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William Carey And The Missionary Vision

Category Articles
Date August 31, 2006

William Carey and the Missionary Vision, is the title of a book written by Daniel Webber, and published by the Banner of Truth Trust, paperback, 128 pages. Few missionaries are better known than Carey, who sailed for a lifetime of devoted labour in India in 1793. One modern writer is quoted as saying: “More than any other individual in modern history, he stirred the imagination of the Christian world and showed by his own humble example what could and should be done to bring a lost world to Christ”.

The first half of the book gives a brief account of Carey’s life. Carey was born in 1761 near Northampton and, as a young preacher, was earnestly concerned for the spiritual state of the heathen. He became active in publicising the need for missionary activity. Perhaps his greatest contribution in India was the translation of the Bible into several languages.

The second section of the book is a reprint of Carey’s little work entitled, An Inquiry into the Obligations of Christians to Use Means for the Conversion of the Heathens. In this sinful world, Carey believed, “God repeatedly made known His intention to prevail finally over all the work of the devil and to destroy all his works, and set up His own kingdom and interest among men and extend it as universally as Satan had extended his. It was for this purpose the Messiah came and died.” This was the foundation on which Carey’s own missionary work was built – a confidence in God’s purposes, as revealed in Scripture, to save multitudes of sinners from all parts of the world.

After reviewing the New Testament evidence of missionary endeavour, particularly Paul’s, Carey briefly surveys previous efforts – such as John Elliott’s among the Indians of New England – to spread the gospel among peoples who had never before been evangelised. Included here is a remarkable series of tables in which Carey listed the various parts of the world and the number of their inhabitants, along with their religions. If there were errors in this compilation, as no doubt there were, that is irrelevant; his efforts impressively demonstrated the vast number of people still living “in darkness and in the shadow of death” because they had never heard the gospel; that was Carey’s main purpose in his research. But his labours also showed his persistence and commitment in carrying out every task he undertook.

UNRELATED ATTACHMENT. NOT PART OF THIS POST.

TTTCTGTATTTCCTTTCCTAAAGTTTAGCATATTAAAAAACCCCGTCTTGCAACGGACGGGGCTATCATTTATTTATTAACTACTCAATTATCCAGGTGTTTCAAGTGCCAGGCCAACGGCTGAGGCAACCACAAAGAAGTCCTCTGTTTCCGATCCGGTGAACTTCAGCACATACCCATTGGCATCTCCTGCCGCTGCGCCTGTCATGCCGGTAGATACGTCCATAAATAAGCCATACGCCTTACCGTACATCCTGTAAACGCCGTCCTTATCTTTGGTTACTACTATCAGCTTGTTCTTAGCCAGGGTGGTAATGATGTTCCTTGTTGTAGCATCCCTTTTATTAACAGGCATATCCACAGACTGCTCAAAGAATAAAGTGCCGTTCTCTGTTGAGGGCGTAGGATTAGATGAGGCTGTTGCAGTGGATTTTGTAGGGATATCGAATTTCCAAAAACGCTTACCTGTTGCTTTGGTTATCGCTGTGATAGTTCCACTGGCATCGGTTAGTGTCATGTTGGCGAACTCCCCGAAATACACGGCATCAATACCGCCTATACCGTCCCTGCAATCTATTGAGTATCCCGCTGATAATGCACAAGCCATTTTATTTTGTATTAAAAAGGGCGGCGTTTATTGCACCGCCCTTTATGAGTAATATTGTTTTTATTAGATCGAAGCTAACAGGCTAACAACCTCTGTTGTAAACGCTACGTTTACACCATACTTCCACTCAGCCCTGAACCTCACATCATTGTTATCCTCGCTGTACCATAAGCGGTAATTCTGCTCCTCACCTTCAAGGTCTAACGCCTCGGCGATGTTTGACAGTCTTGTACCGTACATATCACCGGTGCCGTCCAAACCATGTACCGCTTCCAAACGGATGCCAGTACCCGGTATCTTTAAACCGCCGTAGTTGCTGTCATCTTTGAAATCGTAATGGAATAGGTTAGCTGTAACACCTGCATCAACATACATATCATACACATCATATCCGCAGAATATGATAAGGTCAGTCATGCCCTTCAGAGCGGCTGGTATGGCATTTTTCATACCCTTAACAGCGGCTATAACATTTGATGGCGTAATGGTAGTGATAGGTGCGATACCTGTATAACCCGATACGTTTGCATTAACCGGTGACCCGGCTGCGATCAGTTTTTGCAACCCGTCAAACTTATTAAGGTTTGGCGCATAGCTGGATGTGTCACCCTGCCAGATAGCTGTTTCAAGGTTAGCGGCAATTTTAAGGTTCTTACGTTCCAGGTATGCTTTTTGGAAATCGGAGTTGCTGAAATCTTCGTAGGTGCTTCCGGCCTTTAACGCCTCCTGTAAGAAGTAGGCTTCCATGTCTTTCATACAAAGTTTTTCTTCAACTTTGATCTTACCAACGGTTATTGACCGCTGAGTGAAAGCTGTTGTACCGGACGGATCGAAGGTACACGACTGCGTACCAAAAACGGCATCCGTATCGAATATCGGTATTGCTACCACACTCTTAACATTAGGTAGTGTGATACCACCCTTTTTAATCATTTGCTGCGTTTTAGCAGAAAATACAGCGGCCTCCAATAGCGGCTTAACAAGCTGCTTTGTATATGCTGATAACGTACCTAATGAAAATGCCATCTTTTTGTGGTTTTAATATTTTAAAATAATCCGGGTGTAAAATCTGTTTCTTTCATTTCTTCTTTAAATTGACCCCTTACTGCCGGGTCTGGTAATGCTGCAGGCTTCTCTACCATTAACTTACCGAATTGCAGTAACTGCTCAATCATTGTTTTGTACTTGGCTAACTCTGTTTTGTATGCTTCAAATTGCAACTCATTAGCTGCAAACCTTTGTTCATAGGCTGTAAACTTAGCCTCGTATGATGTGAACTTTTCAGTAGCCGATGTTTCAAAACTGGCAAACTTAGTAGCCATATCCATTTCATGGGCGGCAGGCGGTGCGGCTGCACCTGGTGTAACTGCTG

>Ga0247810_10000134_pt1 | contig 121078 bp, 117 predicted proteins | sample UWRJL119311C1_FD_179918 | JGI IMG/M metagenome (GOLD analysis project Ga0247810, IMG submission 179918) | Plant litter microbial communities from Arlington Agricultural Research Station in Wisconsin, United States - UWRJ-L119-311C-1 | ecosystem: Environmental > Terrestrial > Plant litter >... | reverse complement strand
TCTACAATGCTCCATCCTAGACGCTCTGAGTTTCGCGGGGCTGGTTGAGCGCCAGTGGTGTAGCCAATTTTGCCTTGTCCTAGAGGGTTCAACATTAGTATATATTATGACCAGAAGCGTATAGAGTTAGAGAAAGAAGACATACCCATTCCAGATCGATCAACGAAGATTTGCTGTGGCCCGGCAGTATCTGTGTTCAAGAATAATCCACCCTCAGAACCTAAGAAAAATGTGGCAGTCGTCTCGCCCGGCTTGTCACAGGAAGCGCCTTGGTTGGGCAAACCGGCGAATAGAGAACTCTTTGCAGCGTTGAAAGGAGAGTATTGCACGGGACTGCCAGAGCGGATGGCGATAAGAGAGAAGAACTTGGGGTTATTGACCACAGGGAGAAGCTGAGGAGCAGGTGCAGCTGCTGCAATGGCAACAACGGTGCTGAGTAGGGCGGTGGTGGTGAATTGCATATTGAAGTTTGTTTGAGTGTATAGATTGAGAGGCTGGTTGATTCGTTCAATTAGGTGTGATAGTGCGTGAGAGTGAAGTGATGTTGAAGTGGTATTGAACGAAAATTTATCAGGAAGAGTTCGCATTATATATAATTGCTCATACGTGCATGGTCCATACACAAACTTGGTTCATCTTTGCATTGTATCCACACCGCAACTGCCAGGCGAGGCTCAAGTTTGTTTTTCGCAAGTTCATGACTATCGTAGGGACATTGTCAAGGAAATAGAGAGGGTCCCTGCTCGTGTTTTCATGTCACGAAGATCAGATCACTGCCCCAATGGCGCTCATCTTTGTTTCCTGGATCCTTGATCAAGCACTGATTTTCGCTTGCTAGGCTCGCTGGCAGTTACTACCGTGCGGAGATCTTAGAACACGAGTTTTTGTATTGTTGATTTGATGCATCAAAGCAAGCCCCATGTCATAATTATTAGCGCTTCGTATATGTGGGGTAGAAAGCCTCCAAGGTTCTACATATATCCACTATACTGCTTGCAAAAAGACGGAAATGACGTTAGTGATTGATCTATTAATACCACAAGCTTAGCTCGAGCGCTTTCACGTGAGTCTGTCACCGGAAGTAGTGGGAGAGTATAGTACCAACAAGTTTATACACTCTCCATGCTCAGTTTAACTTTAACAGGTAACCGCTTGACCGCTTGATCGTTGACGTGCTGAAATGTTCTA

Carey then goes on to demonstrate “the practicability of something being done . . . for the conversion of the heathen”. He concludes his argument with the words: “Surely it is worthwhile to lay ourselves out with all our might, in promoting the cause and kingdom of Christ”. He believed that God “can as easily remove the present seemingly-formidable obstacles as we can move the smallest particles of dust”.

The final part of the book is a sermon by Andrew Fuller on Haggai 1:2, entitled: “The Instances, the Evil Nature, and the Dangerous Tendency of Delay in the Concerns of Religion”. Fuller was prominent among those who formed the Particular Baptist Missionary Society, which sent Carey to India. He addresses the danger of delay in attending to the concerns of one’s soul as well as in undertaking work for the cause of Christ or the good of mankind.

Altogether, this is a worthwhile and useful book.

This review is found in the August Free Presbyterian Magazine and quoted here by permission.

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